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Landscape with Dog

Published by Clockroot Books
Distributed by Simon & Schuster

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About The Book

“Let’s just say that Giacometti was setting out to draw a face. If he started with the chin, he would worry that he might never reach the nose. The longer he sketched the face, the harder he tried to offer a faithful representation of it, the more it resembled a skull. The only thing left was the gaze. So what he ended up drawing was a skull with a gaze.” Landscape with Dog and Other Stories is made up of countless such moments: transformations of the everyday, encounters between the known and the unknowable. Contemporary Athens wavers before us; the outlines of a sketch darken and blur; the face of a friend is at once beloved and strange. In Ersi Sotiropoulos’s prose, the slightest event, the slightest change in the quality of the light, can alter everything. Karen Emmerich brings perfectly into English the precise, vibrant movement of Sotiropoulos’s language, the mastery that has made her one of Greece’s most acclaimed writers. These stories will be praised for their flashes of beauty and their crackles of dark humor, but what makes them so memorable is something else, impossible to pin down, something like the gaze of the skull. At once familiar and troubling, compelling and unapproachable, Sotiropoulos’s stories give us a new way of seeing.

About The Author

Product Details

  • Publisher: Clockroot Books (November 19, 2009)
  • Length: 168 pages
  • ISBN13: 9781566567732

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Raves and Reviews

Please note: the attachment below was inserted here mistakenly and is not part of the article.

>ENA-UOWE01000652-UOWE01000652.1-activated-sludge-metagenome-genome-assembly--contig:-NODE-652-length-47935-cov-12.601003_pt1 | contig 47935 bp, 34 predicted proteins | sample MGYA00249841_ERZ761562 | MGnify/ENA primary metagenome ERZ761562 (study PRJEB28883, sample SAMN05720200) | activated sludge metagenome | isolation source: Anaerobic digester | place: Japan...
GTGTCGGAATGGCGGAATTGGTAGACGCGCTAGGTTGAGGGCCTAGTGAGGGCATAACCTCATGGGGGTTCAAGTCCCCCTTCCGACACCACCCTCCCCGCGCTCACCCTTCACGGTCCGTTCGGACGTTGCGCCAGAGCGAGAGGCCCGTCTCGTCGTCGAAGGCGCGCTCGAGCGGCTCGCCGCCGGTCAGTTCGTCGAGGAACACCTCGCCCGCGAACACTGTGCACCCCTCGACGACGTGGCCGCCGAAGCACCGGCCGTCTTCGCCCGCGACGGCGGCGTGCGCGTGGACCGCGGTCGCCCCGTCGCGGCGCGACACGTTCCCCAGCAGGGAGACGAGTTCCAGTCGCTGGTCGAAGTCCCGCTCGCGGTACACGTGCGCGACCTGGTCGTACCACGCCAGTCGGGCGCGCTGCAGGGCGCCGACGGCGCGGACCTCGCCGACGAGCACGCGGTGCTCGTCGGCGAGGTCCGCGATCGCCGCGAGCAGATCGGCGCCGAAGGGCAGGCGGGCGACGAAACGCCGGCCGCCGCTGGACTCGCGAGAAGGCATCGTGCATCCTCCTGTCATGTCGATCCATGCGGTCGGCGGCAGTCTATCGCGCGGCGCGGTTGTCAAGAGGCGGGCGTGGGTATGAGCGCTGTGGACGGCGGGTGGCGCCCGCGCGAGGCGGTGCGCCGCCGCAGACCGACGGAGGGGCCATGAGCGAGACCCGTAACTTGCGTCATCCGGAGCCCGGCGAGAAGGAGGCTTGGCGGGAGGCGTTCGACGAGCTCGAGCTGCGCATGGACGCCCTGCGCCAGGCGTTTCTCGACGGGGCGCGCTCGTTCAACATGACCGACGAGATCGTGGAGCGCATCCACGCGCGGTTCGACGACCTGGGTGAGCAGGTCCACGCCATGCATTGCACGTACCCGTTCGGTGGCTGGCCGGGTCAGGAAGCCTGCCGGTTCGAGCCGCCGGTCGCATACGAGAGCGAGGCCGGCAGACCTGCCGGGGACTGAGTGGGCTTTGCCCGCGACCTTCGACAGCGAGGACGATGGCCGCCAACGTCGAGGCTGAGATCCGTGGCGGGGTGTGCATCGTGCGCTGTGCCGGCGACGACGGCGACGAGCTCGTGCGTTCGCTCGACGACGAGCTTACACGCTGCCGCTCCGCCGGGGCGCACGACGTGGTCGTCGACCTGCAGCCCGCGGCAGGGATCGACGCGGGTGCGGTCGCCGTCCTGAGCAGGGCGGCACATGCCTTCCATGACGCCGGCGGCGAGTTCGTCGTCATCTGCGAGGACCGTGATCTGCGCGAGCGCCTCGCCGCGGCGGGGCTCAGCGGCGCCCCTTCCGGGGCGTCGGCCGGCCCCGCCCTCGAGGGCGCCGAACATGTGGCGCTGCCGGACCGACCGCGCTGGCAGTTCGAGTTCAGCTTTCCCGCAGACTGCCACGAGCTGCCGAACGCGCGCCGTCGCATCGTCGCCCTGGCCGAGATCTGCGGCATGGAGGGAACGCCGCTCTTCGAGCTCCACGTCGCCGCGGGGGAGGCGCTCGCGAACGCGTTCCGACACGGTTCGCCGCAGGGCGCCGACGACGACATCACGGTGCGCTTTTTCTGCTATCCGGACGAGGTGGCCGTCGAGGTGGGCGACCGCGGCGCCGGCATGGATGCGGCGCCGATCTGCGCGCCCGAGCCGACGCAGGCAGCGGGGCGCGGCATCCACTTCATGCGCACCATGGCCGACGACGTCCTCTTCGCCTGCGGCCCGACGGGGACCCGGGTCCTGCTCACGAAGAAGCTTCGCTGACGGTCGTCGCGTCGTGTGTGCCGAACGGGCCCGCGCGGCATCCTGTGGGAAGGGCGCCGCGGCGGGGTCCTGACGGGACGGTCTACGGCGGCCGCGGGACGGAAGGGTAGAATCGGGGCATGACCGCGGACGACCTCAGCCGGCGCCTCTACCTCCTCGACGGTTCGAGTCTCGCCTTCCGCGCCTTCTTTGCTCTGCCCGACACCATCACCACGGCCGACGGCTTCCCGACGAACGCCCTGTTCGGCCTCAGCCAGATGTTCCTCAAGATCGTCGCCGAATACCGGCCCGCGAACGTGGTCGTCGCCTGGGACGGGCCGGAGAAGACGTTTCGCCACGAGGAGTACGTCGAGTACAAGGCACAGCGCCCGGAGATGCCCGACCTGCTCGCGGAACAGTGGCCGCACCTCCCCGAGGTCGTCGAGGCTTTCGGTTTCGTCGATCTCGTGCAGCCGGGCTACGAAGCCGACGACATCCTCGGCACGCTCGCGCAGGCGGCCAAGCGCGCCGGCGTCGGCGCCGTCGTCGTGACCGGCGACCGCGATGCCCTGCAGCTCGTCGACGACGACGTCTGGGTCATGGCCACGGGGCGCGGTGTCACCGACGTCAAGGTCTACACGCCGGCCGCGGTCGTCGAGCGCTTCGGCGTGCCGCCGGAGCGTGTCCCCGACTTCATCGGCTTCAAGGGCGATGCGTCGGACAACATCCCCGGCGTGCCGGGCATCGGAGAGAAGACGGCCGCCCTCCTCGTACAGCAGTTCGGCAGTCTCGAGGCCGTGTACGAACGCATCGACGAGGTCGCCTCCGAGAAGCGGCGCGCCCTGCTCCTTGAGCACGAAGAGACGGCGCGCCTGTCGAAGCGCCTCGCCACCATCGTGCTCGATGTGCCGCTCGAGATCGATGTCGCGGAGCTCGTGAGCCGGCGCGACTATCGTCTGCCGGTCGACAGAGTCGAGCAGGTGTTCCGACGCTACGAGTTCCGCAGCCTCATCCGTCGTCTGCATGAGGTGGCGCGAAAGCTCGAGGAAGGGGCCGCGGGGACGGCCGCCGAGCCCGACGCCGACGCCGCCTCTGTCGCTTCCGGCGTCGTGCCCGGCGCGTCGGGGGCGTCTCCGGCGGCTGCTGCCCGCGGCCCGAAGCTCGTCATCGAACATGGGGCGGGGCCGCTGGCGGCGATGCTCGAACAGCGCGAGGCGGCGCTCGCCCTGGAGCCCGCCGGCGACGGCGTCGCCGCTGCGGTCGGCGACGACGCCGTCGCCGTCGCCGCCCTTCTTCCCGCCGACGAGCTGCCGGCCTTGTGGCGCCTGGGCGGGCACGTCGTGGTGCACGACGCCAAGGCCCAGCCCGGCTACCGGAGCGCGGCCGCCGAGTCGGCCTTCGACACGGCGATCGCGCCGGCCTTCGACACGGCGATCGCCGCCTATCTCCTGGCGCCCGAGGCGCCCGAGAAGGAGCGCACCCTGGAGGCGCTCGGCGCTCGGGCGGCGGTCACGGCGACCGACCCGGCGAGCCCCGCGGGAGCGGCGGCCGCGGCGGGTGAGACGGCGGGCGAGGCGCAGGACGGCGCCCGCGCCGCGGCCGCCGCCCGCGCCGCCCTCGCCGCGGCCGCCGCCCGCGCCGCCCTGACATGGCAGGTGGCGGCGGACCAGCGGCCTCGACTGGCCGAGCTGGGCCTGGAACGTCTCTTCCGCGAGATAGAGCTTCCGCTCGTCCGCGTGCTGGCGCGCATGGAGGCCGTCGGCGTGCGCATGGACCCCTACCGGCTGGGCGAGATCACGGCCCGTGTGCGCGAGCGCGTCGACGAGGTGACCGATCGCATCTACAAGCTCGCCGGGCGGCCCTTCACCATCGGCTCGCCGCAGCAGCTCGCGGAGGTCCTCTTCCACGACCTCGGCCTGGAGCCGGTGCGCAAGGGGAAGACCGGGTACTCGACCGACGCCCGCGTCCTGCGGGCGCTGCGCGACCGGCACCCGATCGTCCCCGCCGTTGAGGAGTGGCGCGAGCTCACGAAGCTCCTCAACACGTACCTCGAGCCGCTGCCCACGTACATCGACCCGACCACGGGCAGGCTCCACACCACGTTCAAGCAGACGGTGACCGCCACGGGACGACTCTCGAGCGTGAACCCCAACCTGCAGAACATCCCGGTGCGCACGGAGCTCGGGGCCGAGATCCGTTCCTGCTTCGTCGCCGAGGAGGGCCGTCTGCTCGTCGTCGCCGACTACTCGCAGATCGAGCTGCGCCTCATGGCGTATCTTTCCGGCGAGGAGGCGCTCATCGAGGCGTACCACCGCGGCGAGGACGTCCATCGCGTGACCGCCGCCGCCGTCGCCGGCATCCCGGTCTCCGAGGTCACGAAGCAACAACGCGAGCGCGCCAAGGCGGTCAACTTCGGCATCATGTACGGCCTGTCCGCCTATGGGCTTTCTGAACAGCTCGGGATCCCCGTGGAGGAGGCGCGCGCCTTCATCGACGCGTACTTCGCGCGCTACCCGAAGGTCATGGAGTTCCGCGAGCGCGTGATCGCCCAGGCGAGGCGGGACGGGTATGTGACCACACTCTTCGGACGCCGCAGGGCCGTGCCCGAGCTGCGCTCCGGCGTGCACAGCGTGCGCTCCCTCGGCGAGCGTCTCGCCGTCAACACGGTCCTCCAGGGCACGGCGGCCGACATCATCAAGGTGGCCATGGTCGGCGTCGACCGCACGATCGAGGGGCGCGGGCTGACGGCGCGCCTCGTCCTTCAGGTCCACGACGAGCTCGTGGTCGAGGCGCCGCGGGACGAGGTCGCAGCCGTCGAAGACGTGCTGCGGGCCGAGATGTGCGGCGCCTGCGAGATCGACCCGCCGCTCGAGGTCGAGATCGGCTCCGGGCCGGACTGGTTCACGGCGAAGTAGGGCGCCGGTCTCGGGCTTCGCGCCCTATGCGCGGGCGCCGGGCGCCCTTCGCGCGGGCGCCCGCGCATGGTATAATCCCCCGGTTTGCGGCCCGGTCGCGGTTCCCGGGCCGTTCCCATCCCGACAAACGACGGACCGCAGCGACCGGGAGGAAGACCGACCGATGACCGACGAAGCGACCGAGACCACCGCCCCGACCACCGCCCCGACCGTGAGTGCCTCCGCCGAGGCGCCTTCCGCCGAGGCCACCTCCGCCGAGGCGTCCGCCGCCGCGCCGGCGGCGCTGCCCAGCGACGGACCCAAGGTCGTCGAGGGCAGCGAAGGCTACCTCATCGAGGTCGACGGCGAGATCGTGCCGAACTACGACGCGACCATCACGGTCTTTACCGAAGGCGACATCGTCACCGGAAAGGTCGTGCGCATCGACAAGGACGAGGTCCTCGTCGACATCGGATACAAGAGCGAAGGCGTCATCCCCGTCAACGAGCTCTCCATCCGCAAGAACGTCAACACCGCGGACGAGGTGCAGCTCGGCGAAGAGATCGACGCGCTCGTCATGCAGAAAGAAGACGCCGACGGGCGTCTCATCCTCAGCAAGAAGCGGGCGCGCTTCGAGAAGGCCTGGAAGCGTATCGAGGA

"Greek author Sotiropoulos...depicts the hollow, deceptive civility hidden within intimate relationships in this capably translated story collection featuring lovers, married couples, brothers and parents. Other stories showcase the author's dark, effective devices...Each story demonstrates compelling depth and breadth, and involves heavy emotional stakes"

I loved these stories. They are vintage Sotiropoulos: electric, vivid, sensual, surprising.

– Lynn Freed

Ersi Sotiropoulos's short stories are jaggedly sharp and unsettlingly beautiful- and they are like none other being written today in any language. You have to go back to Cesare Pavese to find short fiction from Europe this vivid, lived-in, urgent and artful; Sotiropoulos writes as if her life depended on it. 'Landscape with Dog and Other Stories' is a marvel.

– Benjamin Anastas, author of 'An Underachiever's Diary'

Ersi Sotiropoulos's fiction owes a significant debt to her early work as a poet. Her stories in 'Landscape with Dog' are pure electric, with the passion, energized wit and inevitability of the lyric poem. The surfaces are well-constructed, the characters often quirky and troubling and, like lines from a favorite poem, stay with the reader year after year.

– Paul Vangelisti

Ersi Sotiropoulos, a virtuoso of postmodern Greek fiction, masters the short story in her collection, Landscape with Dog and Other Stories. Sotiropoulos... continues to use her deft sense of psychological insight and poetic language to give us portraits of the intimate and the abstract. From the very first story, there is a familiarity that draws the reader in, that reminds of something comforting. But Sotiropoulos layers on top of that security a sense of foreboding. There is an ambiguity to her scenes and to her characters so that we are left to question our own instincts. She infuses the narrative of each story with a controlled terror that makes characters relationship seem like they could snap at any moment.

– Monica Carter, Three Percent

Reading Ersi Sotiropoulos's collection of short stories, 'Landscape With Dog', brings to mind the Surrealist masterpiece by Giorgio de Chirico, 'Melancholy and Mystery of a Street.' Much like Chirico's painting, most of Sotiropoulos's stories are textual cul-de-sacs, seemingly expansive but surprisingly claustrophobic, tinged with dark corners, a series of streets that lead nowhere, leaving readers to puzzle over wonderfully unrealized moments and conclusions. There are no easily recognizable beginnings, middles, or ends in these stories.

– George Fragopoulos, The Quarterly Conversation

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